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Professionalising Consultation in Planning

The law surrounding statutory consultation is extensive, and case law is increasingly helping to raise standards in consultation – as was highlighted this week in the case of Claire Stephenson v Secretary of State for Housing and Communities and Local Government which has been explained in detail by the Institute.

And yet when developers consult on planning applications, there is a stark absence of official guidance, regulation and case law. In fact with an extension of Permitted Development rights allowing development without planning consent, we are seeing a decrease in consultation in planning.

Why, in a discipline led by professionals ‚Äď chartered surveyors, planning consultants and lawyers ‚Äď is the approach to consultation so lacking in professional rigour?¬† Because in most cases, there is no statutory requirement for consultation and therefore no legal framework.

True, there is law relating to consultation on Local Plans, Nationally Significant Infrastructure Projects (NSIPS), Neighbourhood Planning and on that carried out by local authorities prior to determining planning consent.  But for many new schemes there is no duty to consult under English law.

The situation might have been very different.  The 2010 Localism Bill introduced a requirement for developers to consult communities before submitting planning applications.  But this was omitted from the resulting Localism Act except in the case of wind turbines.  Developer engagement is instead determined by the relevant planning authority, and local authorities’ inclination towards consultation varies considerably.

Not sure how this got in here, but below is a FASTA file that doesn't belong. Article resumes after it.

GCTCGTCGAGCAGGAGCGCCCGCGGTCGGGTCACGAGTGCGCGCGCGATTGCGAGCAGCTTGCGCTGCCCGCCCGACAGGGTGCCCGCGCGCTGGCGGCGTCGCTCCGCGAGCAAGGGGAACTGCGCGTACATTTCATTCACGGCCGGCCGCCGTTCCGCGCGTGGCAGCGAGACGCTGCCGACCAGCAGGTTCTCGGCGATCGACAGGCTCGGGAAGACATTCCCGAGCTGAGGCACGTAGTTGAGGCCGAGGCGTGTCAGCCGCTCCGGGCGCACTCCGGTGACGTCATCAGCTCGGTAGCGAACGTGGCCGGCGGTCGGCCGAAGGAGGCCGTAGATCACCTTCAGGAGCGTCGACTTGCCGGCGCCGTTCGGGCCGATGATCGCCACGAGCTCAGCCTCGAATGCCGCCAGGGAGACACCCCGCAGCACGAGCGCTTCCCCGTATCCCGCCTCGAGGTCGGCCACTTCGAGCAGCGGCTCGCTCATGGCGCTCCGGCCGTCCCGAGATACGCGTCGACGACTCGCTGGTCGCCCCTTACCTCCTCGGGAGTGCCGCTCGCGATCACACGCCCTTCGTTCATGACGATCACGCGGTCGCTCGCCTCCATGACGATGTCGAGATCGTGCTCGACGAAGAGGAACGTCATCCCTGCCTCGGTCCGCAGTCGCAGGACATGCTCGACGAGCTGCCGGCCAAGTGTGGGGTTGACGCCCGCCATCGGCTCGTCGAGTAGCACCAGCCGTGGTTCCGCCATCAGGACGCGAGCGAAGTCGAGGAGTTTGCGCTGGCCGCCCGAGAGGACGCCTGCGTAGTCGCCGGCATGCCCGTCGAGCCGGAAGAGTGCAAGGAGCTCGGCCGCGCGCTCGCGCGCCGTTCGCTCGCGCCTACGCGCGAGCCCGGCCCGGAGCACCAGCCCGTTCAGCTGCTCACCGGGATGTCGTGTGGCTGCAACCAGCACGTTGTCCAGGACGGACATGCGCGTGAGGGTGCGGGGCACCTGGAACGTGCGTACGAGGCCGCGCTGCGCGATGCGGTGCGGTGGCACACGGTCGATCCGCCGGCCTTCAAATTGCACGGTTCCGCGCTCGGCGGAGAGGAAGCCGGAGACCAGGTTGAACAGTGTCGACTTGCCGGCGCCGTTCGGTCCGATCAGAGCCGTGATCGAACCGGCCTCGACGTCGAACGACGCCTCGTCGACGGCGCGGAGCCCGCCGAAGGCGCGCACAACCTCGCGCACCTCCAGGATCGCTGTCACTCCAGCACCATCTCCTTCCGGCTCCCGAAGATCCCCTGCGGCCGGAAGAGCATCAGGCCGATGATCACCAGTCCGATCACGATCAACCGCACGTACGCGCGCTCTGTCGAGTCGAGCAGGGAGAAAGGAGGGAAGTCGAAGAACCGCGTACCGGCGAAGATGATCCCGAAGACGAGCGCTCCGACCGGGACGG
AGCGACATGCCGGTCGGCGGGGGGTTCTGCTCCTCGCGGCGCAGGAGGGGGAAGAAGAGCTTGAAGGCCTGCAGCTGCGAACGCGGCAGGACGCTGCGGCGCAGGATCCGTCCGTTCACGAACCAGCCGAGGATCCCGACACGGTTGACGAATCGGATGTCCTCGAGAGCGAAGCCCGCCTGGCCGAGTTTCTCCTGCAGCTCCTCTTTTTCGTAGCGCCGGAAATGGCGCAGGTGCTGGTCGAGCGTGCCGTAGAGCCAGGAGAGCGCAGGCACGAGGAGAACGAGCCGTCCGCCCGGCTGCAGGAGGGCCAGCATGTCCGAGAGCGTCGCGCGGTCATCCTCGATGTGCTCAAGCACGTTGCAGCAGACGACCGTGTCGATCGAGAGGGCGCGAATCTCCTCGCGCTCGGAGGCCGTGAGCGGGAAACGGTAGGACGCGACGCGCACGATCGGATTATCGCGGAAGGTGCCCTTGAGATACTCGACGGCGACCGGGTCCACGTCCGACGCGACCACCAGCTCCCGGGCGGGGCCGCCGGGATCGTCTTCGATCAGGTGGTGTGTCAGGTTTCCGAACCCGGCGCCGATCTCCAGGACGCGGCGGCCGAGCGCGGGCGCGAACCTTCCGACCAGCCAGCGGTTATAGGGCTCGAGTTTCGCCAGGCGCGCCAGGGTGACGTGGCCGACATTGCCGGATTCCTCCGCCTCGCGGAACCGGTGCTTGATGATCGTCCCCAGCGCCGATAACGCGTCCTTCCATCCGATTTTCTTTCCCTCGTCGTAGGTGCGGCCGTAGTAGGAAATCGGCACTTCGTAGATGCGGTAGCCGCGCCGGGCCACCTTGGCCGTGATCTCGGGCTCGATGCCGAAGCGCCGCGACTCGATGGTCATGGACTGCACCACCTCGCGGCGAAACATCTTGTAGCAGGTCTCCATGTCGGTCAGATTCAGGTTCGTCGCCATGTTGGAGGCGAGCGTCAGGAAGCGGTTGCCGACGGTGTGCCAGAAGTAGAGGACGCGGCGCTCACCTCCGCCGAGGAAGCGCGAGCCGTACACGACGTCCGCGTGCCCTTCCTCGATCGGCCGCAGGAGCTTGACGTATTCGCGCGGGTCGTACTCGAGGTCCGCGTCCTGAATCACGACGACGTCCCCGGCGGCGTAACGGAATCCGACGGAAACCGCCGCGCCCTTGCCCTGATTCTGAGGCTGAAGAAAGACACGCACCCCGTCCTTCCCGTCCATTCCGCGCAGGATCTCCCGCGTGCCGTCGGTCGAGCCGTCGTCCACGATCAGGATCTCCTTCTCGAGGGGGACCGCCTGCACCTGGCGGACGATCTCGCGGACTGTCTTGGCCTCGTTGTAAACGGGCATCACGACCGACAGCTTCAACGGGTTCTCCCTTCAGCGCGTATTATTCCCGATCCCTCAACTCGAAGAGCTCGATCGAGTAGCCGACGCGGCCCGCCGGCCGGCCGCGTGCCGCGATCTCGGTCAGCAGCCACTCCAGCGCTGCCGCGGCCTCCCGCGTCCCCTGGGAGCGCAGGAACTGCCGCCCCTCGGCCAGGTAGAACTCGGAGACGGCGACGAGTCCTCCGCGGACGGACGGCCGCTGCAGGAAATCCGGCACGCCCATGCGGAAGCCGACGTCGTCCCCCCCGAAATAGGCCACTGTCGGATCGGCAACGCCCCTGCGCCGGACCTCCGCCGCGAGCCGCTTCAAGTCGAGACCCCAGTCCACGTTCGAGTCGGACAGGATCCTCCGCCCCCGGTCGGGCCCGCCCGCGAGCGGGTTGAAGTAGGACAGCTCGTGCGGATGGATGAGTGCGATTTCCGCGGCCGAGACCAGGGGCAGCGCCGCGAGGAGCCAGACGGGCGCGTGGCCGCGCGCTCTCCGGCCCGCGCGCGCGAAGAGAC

The advantages of developer consultation are numerous.  Consultation can deliver a real insight into a local area, create enduring beneficial relationships and enable an early understanding of any issues or misunderstandings which may stand in the way of planning success, thus save time and money.

I recently attended the Institute’s The Law of Consultation conference.  As a consultation consultant working with developers and planners, I was immediately struck by the extent to which regulations and case law impacts on so many consultations, but not on mine.  Rather than feel relieved to be free of such restraints, I saw how guidelines and past cases drive up standards in consultation in a way which is lacking in my industry.

There are some excellent examples of best practice consultation in planning, but a lack of consistency:¬† enlightened developers devise consultations which are open, transparent, accessible and engaging, but too much engagement is minimal.¬† While enough to qualify for planning consent, ‚Äėconsultations‚Äô are invariably rife with leading questions, lacking in information and used solely to justify a foregone decision.¬† Sadly it is this which is reported in the local media, tarnishing the reputation of both planning and consultation.

When the Government consulted on changes to the National Planning Policy Framework, the Institute responded, requesting a tightening up of legislation surrounding planning and development.  We also supported the changes to consultation and community engagement recommended by the Raynsford Review.  And earlier this year we responded to another Government consultation on Planning Reform.  Our message to Government is that the current confusion over the obligation to consult must be removed and the planning system needs greater consistency to.

Prior to any legislative changes taking place, for anyone responsible for community engagement on behalf of developers, I would thoroughly recommend The Consultation Institute’s Consultation Law training:  far from being irrelevant it is an excellent means of gaining understanding best practice across a variety of sectors which can have enormous benefit on pre-planning consultations.

Penny’s book Public Consultation and Community Involvement in Planning: a twenty-first century guide is published by Routledge.  It is available online through Routledge, Amazon and other bookshops.

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